I recently started clearing out some of my old browser bookmarks, something I highly encourage you to do, too! Given that I have been in the academic world for close to ten years now, I still mix a lot of my personal browsing with the professionally required one, which created more and more bloat over time in my browser.
Aside from the Mari Kondo-esque liberation it gives, I initially went through my bookmarks to finally start separating them into various categories, putting a more distinct divide between my “personal” and “professional” online footprint. In some sense, it also felt like clearing out a childhood bedroom, given that I have consistently used the same browser (Firefox) for close to fifteen years now, and certainly not all bookmarks hold the same relevance today as back then.

Growing up with the Internet, the title phrase “the Internet never forgets” has been deeply ingrained into my memory, and I always more or less believed this to be true. But actually going through some of my “web memories” from longer ago meant re-visiting sites that I initially assumed to give me a glimpse into the past and, to my surprise, many of them were no longer accessible.
I know that the original meaning of the phrase is generally supposed to indicate the free spreading of information, and unwanted sharing of sensitive information; however, while I could certainly track some of the saved pages via various web archives or even Googling them, it seems that the Internet is in fact more forgetful about things than we might have originally anticipated.

This is especially exacerbated by the rise of more dynamic web content, culminating in the recent trend of SPA sites. Not only do they make it more difficult to perform effective web search over them, but they also diminish the chances of page content being included in web archives.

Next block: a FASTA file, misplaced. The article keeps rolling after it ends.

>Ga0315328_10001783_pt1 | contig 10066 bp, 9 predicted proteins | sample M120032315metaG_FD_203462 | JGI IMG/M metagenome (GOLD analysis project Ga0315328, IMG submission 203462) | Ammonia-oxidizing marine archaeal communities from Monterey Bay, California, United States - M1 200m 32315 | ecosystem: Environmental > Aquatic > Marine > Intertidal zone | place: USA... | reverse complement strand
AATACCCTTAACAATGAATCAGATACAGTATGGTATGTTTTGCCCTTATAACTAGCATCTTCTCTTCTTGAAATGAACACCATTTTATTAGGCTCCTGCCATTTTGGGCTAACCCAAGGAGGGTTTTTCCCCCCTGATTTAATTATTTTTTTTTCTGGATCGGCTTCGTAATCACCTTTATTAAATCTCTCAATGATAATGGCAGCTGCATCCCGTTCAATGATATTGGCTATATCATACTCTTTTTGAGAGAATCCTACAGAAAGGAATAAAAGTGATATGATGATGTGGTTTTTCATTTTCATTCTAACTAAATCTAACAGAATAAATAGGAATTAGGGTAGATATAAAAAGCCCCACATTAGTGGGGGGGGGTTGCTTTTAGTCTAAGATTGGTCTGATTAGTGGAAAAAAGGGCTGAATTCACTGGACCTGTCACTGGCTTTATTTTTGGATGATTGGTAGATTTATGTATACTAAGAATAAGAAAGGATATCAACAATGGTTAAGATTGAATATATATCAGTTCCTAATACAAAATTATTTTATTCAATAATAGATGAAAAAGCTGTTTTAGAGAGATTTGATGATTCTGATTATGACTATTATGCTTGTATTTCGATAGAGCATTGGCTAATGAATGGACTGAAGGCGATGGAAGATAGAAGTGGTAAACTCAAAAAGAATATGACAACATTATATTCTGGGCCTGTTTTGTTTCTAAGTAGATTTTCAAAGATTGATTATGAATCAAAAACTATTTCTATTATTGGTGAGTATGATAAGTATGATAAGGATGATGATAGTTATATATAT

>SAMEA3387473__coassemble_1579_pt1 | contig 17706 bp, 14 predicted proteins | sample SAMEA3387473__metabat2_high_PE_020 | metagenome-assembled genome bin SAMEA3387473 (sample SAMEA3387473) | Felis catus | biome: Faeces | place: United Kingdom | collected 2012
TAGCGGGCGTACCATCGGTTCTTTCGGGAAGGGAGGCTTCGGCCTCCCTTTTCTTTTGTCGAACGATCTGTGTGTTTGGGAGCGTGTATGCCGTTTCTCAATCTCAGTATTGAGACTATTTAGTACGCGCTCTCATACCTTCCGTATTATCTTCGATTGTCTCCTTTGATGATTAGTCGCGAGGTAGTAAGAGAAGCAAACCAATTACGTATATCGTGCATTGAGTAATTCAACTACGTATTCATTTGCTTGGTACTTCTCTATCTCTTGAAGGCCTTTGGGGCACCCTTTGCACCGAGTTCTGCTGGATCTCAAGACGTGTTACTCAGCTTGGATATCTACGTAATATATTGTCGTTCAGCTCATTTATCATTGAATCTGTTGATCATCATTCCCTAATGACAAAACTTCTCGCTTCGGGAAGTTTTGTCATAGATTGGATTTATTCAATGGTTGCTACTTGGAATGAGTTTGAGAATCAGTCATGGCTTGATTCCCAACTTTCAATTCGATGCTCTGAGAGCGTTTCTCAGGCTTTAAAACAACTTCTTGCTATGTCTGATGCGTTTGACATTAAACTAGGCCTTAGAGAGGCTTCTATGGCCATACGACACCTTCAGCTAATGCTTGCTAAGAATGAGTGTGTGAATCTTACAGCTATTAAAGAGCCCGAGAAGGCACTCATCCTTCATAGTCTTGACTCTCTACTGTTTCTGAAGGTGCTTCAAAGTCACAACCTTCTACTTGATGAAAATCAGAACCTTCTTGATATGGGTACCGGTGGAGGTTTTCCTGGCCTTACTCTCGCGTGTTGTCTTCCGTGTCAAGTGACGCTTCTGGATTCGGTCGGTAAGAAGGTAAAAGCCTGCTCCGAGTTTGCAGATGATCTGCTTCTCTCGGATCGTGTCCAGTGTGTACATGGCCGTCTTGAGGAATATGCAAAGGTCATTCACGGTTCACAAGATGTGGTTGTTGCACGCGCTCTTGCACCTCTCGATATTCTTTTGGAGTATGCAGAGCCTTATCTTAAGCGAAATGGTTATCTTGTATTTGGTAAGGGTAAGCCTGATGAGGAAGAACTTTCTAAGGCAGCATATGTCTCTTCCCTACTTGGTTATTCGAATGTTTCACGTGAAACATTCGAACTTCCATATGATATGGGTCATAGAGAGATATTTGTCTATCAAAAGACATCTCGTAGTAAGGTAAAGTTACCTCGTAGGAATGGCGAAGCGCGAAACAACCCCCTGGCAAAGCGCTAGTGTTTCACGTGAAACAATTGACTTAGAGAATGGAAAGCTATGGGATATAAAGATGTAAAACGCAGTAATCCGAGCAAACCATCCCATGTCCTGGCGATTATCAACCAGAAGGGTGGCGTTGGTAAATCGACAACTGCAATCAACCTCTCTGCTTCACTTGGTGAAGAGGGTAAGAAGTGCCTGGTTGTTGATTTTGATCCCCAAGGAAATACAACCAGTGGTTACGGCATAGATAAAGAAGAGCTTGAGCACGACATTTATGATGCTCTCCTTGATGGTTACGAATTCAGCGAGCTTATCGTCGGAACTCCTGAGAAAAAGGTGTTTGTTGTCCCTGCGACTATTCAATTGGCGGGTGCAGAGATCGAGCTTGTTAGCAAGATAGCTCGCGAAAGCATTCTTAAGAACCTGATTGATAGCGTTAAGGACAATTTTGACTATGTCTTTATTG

To broadly categorize the types of “dead links” I found, these are the most prominent instances in my personal experience:

  1. Memes and other static content from “managed sites”, e.g., Reddit, news sites, etc., was among the most prominent dead links. I can attribute this to two major reasons: Either users deleting their accounts (and with them some of the posts) or simply cleansing of old content after a certain time period. These are also by far the most likely to still appear in archives, as they come with their individual URL and have a high likelihood of being crawled due to popularity of the domain.
  2. Websites where the entire domain was taken down. These include primarily personal websites or smaller sites, which are nowadays frequently replaced with managed/hosted sites or sub-communities on other platforms (again, e.g., Reddit). This mainly removes the burden of protecting one’s own servers against attackers, which is incredibly tedious (I vaguely remember a paper talking about how the first attacks on a new server nowadays start within an hour of it first going online. If you know of the title of this work, please reach out, I could not find it!). Also, hosting costs have decreased significantly over the past ten years, but due to different platforms, older content was not moved to newer pages.
  3. Funnily enough, a lot of academic pages also went “MIA”. I had a particular number of math scripts that were no longer accessible, as the respective authors seem to have moved academic institutions. Based on personal experience, I can also say that this is (in part) to blame on the institutions’ weak admin support. Case in point, my academic mail would be deleted soon after I finish graduation, and I have to petition to extend the accessibility beyond my student days.

What makes all of this particularly challenging is that bookmarks in themselves do not hold a lot of information on the actual content (“why did I even bookmark this in the first place?”). This makes the already tedious follow-up of searching for this particular content unnecessarily hard and something I will likely not do for many of the out-of-date bookmarks.

In a neat tie to my current research in text processing, this also has interesting effects on reproducibility of large-scale web-based datasets. Given that we often only provide the links to websites instead of the static content (partially for storage space reasons, partially because of legal rights), we cannot ascertain a fully reproducible result, and should never naively assume that content is available in the same state in the future (even on pages like Wikipedia, content will evidently change over time). And simultaneously, having a single point of failure for centralized access of data is similarly worrying, if just for the unlikely case of that particular hoster going belly-up.

With that said, I did have a great time reveling in the memories of pages that I had not accessed in a decade (and which were still working); and I again encourage you to do the same! If you do find any similar types of “missing content”, feel free to let me know!